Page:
Dan: This is really where it all started – my inspiration came during my time at the University of Pennsylvania, where the veterinary college was next door to the human hospital. Throughout our journey, we have had the most tremendous support from places such as the Royal Brompton as there are considerable parallels between our work and advances in paediatric cardiac surgery. So much so, one consultant has even given up their personal time to assist me in theatre in the past.
How have survival rates changed?

Dan: With collaboration worldwide and a dedicated team allowing us to perform these cases on a regular basis, our success rates for dogs who are in stage C of degenerative mitral valve disease is now 87%, which we expect to continue to improve with further expansion.

What have been the biggest influencers on improving the success rate?

Dan: More research is needed to quantify the impact of different factors, but I would say the access we have had to high skill levels in perfusion has certainly had a positive impact. As with most skills, there is no substitute for direct experience, so the increase in caseload and the consequential knowledge that generates has a positive cumulative effect.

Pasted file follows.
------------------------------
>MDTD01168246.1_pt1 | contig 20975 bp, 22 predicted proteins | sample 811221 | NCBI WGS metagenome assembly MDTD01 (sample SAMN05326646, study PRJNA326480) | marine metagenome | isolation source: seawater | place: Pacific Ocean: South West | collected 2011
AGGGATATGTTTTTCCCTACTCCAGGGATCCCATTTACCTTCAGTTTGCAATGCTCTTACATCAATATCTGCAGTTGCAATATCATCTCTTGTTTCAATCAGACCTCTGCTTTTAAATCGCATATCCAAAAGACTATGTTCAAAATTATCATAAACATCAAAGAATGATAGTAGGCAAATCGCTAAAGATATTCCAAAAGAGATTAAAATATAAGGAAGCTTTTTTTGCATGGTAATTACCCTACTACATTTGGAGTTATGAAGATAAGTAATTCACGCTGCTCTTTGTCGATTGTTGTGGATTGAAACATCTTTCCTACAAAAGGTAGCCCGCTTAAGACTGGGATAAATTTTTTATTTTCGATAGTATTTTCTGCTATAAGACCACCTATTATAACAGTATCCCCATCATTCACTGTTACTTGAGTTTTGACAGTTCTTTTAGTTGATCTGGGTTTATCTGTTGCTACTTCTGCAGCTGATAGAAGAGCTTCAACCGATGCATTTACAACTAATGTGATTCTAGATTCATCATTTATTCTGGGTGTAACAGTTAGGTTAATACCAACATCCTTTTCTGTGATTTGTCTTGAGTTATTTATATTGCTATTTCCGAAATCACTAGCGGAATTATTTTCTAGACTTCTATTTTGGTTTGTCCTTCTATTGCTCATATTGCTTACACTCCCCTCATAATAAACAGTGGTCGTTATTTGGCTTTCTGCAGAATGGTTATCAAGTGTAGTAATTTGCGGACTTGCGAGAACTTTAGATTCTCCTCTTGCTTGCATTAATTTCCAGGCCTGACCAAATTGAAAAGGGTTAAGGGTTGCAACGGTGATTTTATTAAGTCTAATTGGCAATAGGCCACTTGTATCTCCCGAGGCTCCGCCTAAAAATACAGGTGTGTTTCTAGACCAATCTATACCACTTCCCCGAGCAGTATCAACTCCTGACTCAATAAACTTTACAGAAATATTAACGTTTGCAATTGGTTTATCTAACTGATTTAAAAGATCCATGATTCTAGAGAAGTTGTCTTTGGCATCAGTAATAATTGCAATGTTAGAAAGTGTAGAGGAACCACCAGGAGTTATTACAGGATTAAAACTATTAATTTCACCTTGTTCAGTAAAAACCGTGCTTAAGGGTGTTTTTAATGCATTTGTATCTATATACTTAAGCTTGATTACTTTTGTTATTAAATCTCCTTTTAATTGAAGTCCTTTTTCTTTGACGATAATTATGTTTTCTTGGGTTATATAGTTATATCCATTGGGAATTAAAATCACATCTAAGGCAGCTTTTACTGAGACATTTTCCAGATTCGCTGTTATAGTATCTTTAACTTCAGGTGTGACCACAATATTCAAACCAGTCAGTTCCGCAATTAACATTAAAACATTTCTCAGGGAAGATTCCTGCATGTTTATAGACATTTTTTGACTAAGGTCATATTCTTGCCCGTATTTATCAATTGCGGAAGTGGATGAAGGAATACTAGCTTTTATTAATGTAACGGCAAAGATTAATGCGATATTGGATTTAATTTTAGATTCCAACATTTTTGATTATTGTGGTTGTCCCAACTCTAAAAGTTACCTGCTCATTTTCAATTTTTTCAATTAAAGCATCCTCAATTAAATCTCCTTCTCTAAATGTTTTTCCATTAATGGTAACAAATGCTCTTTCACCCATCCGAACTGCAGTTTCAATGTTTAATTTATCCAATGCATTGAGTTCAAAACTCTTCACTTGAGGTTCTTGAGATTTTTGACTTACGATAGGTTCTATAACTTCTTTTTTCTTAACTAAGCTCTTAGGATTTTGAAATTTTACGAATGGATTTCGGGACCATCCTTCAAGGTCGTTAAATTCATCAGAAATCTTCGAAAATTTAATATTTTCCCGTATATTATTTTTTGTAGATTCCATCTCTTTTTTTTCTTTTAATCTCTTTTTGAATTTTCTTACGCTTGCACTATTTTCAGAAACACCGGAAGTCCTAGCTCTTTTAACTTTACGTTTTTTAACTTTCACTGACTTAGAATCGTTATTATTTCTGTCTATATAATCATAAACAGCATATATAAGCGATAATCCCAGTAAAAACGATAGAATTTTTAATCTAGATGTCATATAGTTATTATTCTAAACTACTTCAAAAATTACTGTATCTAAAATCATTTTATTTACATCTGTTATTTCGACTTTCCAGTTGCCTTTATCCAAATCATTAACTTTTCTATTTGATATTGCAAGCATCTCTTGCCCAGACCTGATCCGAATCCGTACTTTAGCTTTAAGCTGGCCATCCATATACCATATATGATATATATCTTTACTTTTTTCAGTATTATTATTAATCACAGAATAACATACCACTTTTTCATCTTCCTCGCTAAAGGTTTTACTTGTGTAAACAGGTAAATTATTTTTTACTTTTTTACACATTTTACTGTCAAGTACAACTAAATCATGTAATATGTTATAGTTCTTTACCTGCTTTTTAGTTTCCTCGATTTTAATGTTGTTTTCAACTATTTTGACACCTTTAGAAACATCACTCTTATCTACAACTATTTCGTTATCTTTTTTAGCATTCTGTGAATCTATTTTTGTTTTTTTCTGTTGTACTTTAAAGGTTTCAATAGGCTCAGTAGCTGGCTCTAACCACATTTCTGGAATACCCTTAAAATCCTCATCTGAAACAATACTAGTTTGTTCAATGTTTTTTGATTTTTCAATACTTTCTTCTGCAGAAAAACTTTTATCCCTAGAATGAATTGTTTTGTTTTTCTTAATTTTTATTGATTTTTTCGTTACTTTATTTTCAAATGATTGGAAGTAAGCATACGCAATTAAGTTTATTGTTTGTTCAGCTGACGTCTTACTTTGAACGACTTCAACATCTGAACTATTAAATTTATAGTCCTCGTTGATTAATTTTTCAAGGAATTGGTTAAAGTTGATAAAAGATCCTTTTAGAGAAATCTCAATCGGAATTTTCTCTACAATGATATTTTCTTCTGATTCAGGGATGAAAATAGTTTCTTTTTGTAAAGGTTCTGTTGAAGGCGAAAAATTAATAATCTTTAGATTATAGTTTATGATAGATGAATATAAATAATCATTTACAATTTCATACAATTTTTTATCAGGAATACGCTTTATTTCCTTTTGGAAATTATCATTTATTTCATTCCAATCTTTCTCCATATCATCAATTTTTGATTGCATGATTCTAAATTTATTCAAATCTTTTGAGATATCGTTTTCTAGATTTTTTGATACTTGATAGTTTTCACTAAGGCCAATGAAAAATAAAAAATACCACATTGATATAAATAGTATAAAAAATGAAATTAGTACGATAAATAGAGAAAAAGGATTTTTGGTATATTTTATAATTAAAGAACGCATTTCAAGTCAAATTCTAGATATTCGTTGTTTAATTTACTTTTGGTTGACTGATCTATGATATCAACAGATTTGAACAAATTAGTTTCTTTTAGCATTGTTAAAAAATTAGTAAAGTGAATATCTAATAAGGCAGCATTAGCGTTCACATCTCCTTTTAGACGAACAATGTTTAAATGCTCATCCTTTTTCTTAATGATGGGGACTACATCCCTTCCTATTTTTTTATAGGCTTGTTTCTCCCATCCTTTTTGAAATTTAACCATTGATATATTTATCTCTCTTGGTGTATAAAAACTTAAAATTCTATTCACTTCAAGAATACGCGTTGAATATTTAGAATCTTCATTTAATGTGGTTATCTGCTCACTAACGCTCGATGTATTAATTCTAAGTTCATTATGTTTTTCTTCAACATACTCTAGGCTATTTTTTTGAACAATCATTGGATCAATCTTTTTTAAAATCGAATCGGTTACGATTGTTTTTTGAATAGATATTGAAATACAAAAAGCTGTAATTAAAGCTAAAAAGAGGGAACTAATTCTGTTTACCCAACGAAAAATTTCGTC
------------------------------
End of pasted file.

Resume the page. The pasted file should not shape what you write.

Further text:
How have technical developments helped your team and clients?

Poppy: The key technical developments have come more from the support services we depend upon as part of the pre-op preparations and post-op care. Diagnostic imaging has come on leaps and bounds and this really helps prepare the team ahead of surgery. We now also use a 3D probe, which helps us assess surgical repairs more accurately and quickly.

What are the RVC’s future aspirations for this area?  

Dan: The demand for this complex service is high and growing fast. We want to continue to expand our team so we can handle greater case numbers. We also want to build upon our strong success rate so we can help even more animals live a much longer and healthier life. In addition to the benefits to dogs and their owners, we are also able to give our students an insight into mitral valve disease, advanced cardiology and
critical care.